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May 19, 2022



Čeněk Růžička reports crime to Czech State Prosecutor, accuses lower house vice-chair of doubting the Romani genocide

8.2.2018 18:37

The chair of the Committee for the Redress of the Roma Holocaust (VPORH), Čeněk Růžička, visited the state prosecutor today on behalf of the victims and survivors of the concentration camp at Lety u Písku and their relatives to accuse the vice-chair of the Chamber of Deputies, Tomio Okamura, and Czech MP Miloslav Rozner (both SPD), of breaking the law on Holocaust denial. Růžička is not hopeful that the police will be able to press charges, but said he had no choice but to bring the accusation.

The remarks made by both politicians about the concentration camp at Lety u Písku, where Romani people were imprisoned during the war, are the reason the VPORH chair has contacted the authorities and a group of approximately 10 relatives of the victims of the camp are demanding compensation for moral damages. Both politicians, according to the relatives of the victims, have broken the law against publicly denying genocide, in this case the Nazi genocide of the Roma.

"If this succeeds, it would be an enormous signal to all the racists and xenophobes that the Czech Republic has defense mechanisms against this kind of doubting of the Holocaust," Růžička told news server in front of the state prosecutor's office in Prague. Okamura said last month that the camp at Lety was never fenced and that people could come and go freely from it.

The vice-chair of the lower house later apologized for alleging that the camp had not been fenced, but immediately went on to say that it had not been guarded most of the time and that people had been able to move about freely inside it. He also said that the accusations of Holocaust denial against him are a campaign against his party.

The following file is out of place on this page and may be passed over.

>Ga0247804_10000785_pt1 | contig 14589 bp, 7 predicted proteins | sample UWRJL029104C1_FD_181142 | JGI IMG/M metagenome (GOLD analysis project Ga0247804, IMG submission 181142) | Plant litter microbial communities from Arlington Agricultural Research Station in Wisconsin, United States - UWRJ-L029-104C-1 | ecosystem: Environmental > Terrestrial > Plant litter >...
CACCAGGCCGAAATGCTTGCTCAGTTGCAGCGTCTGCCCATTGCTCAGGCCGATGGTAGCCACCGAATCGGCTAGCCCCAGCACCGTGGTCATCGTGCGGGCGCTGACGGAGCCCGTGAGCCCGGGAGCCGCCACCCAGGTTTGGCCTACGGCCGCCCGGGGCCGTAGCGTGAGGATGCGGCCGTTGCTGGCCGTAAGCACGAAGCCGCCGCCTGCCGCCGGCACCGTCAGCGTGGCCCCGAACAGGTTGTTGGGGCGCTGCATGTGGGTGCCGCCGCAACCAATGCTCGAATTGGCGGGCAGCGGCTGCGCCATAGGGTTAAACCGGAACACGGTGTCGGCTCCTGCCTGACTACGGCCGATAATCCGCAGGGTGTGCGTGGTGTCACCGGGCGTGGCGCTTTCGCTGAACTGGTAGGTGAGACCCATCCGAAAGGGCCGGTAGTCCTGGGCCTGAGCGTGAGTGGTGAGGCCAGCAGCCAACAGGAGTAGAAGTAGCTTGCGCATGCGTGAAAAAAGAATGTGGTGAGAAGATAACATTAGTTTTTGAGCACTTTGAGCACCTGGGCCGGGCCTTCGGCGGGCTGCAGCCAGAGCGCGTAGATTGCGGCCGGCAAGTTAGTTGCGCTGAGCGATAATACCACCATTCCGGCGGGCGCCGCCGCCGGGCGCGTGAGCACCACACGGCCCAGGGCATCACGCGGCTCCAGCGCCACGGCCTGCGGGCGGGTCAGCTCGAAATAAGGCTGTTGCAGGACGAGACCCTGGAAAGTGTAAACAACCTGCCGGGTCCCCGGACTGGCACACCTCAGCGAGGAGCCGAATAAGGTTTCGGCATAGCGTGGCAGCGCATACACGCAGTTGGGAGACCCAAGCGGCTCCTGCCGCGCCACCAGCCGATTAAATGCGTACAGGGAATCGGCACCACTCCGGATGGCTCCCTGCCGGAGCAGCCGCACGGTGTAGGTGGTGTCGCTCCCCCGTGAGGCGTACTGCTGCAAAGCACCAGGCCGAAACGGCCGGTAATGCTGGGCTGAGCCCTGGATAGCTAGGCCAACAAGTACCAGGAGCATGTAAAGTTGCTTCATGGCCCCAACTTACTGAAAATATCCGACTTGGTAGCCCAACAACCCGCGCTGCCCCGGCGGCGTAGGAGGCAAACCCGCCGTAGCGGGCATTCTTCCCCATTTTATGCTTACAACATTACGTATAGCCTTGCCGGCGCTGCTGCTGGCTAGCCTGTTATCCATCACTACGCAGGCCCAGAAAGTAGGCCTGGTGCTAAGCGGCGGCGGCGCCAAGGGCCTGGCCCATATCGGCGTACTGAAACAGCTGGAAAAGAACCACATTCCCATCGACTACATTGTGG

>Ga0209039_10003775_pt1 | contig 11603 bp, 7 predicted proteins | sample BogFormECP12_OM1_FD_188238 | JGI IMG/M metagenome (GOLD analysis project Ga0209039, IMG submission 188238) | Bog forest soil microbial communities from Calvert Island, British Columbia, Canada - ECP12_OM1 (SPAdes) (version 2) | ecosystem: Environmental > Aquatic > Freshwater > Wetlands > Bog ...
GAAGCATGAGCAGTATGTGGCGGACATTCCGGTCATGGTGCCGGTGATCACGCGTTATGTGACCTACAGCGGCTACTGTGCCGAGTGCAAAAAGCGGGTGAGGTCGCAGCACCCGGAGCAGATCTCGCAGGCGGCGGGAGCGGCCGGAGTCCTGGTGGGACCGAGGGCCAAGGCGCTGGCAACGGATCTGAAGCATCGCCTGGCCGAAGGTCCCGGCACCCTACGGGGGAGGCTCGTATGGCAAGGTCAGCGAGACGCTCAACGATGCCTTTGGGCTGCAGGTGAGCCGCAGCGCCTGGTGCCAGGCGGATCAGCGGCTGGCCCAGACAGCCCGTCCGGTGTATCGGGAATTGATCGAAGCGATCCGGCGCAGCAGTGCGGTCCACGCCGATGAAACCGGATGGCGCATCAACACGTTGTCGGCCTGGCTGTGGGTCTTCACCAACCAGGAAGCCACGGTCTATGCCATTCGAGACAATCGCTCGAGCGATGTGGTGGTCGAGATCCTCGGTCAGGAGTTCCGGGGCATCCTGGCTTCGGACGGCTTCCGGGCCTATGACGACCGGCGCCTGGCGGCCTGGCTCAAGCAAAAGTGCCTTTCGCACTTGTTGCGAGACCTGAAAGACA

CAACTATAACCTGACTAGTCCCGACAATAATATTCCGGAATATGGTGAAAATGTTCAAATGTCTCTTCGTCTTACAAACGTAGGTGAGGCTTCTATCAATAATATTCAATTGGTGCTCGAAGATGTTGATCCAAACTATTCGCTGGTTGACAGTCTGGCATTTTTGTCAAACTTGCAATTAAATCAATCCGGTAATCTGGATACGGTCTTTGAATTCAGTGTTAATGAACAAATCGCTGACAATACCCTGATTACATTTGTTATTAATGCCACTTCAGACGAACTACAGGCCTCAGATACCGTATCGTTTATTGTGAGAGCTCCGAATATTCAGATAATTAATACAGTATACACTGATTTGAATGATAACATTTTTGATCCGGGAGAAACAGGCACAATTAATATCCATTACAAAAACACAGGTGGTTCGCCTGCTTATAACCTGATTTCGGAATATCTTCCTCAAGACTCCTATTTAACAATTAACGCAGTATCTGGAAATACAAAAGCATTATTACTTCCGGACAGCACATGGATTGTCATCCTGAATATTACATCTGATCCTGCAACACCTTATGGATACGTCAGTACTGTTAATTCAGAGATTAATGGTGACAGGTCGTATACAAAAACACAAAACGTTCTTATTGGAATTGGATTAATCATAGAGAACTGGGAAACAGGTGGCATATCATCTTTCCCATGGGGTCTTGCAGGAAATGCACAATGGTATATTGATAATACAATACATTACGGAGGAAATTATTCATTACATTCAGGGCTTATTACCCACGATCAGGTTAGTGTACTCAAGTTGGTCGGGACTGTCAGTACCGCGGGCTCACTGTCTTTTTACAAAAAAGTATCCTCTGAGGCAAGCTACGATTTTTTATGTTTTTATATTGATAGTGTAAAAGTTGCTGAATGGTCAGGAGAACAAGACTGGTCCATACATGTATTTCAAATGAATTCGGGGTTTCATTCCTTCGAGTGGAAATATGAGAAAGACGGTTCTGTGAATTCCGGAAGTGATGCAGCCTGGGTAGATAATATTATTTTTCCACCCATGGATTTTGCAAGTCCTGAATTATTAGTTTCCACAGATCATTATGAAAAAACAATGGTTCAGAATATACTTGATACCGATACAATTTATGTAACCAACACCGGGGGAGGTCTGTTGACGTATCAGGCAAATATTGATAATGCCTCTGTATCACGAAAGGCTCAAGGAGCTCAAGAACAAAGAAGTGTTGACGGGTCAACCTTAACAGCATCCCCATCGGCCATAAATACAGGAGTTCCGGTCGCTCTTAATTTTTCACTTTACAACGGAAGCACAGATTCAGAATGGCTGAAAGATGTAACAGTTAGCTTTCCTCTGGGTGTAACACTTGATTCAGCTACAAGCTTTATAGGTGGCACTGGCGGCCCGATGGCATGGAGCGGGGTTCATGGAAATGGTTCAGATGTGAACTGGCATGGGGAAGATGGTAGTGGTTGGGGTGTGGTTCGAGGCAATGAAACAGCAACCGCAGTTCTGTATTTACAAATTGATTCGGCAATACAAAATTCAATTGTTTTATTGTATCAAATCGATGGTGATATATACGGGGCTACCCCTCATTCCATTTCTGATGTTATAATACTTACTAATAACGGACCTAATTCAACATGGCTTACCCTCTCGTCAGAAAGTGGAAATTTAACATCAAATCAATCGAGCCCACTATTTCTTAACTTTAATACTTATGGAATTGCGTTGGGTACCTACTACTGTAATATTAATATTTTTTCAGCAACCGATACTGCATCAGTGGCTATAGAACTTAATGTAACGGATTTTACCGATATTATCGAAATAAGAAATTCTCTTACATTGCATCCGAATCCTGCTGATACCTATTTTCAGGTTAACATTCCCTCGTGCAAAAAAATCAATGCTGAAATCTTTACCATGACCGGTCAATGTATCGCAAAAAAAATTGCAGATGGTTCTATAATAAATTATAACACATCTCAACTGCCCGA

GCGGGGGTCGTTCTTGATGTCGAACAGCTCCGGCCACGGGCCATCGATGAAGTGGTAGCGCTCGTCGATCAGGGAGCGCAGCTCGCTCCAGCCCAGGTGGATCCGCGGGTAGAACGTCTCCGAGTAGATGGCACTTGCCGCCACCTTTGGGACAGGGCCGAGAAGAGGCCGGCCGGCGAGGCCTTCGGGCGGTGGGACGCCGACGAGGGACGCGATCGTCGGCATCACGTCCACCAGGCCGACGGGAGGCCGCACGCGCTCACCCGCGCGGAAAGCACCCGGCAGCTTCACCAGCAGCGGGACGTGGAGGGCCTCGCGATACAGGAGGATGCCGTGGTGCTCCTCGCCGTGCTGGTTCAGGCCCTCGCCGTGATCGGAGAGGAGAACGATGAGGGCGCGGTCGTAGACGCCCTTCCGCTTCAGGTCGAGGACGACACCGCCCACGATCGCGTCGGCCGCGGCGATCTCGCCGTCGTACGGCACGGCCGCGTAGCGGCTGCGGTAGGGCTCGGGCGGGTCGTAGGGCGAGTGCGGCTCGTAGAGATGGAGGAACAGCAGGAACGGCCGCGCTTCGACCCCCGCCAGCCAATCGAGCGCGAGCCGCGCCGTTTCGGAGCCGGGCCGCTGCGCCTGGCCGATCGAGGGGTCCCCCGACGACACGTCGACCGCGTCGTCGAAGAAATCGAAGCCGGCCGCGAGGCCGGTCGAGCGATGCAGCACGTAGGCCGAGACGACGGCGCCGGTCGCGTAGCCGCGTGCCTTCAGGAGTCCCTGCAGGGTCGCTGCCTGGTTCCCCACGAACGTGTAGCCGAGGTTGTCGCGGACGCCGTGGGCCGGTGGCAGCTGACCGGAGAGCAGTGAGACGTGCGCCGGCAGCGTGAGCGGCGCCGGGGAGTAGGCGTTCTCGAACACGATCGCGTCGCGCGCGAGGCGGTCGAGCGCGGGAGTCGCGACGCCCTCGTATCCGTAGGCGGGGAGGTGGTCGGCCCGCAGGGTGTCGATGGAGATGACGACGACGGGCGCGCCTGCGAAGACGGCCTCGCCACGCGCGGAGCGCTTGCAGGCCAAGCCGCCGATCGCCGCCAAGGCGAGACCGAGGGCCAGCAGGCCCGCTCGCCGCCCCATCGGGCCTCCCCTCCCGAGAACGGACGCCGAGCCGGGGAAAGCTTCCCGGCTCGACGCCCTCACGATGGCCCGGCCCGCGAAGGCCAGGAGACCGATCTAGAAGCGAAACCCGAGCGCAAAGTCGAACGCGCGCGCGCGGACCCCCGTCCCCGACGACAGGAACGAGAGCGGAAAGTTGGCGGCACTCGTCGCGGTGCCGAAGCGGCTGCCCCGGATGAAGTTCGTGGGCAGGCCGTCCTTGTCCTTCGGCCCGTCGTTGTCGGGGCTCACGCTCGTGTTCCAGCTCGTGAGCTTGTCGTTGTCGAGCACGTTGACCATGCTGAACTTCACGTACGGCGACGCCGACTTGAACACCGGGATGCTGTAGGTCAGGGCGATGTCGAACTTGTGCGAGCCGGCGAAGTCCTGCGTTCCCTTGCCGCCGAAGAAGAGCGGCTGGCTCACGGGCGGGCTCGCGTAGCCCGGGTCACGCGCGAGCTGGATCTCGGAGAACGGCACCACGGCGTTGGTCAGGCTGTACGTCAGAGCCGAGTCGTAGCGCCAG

Okamura has since said that he does not doubt that people suffered at Lety, but that he has reservations about how the remembrance site there is being addressed. His statements have been criticized by the Jewish Community of Prague, the Museum of Romani Culture, and the leadership of the Lidice Memorial, all of whom consider them Holocaust denial.

The Konexe association filed a report of a crime against Okamura last week as well. Růžička said he believes that Okamura's recent apology was not sincere.

"Okamura is somebody who manages to apologize according to what he needs to achieve," he said. As for Czech MP Rozner, he has criticized the buyout of the pig farm near the existing remembrance site at Lety and described Lety as a "non-existent pseudo-concentration camp".

The Young Social Democrats and Czech Senator Tomáš Czernin (TOP 09) filed a report of a crime against Rozner this week and turned out to support Růžička's efforts this morning. "My mother was imprisoned [at Lety] with her entire family, she lost her father there and her first-born child who was four months old," Růžička told news server

"I am personally very affected by this, as is my entire family, and I cannot just let this be," Růžička said. His mother survived the camps at Lety, Auschwitz and Ravensbrück and gave birth to him in 1946.

Most of his other relatives did not survive the genocide. Outgoing Czech Justice Minister Robert Pelikán (ANO) also objected to Okamura's remarks this week.

Christian Democratic MPs want to hold a vote at the end of this month on removing Okamura from his post as vice-chair of the lower house. That plan has been supported by the STAN and TOP 09 parties.

Some representatives of the Civic Democratic Party and the Czech Social Democratic Party have not ruled out supporting such a vote either. Those MPs have warned that it is not likely that Okamura will be removed as long as he continues to have the support of ANO, the Communists, and the SPD.

Czech PM Andrej Babiš (ANO) and the chair of the ANO faction in the lower house, Czech MP Jaroslav Faltýnek, said yesterday that Okamura has already sufficiently apologized for his remarks and that therefore they will not support his removal from the leadership of the Chamber of Deputies. Babiš himself said previously that the camp at Lety had just been intended for people who did not work.

After his remarks sparked similar outrage, Babiš later apologized for that remark. According to historians, the camp at Lety was first created in 1940 as a disciplinary labor camp for men who were unable to document their income to the authorities.

People living a traveling lifestyle were also meant to end up in such camps. In 1942 the camp was changed into an internment camp for Romani people.

A total of 1 308 Romani children, men and women passed through the camp, 327 of whom died there, and more than 500 of whom ended up at Auschwitz. The Nazis, according to expert estimates, murdered 90 % of the Bohemian and Moravian Roma.

agw, ČTK, ryz, translated by Gwendolyn Albert
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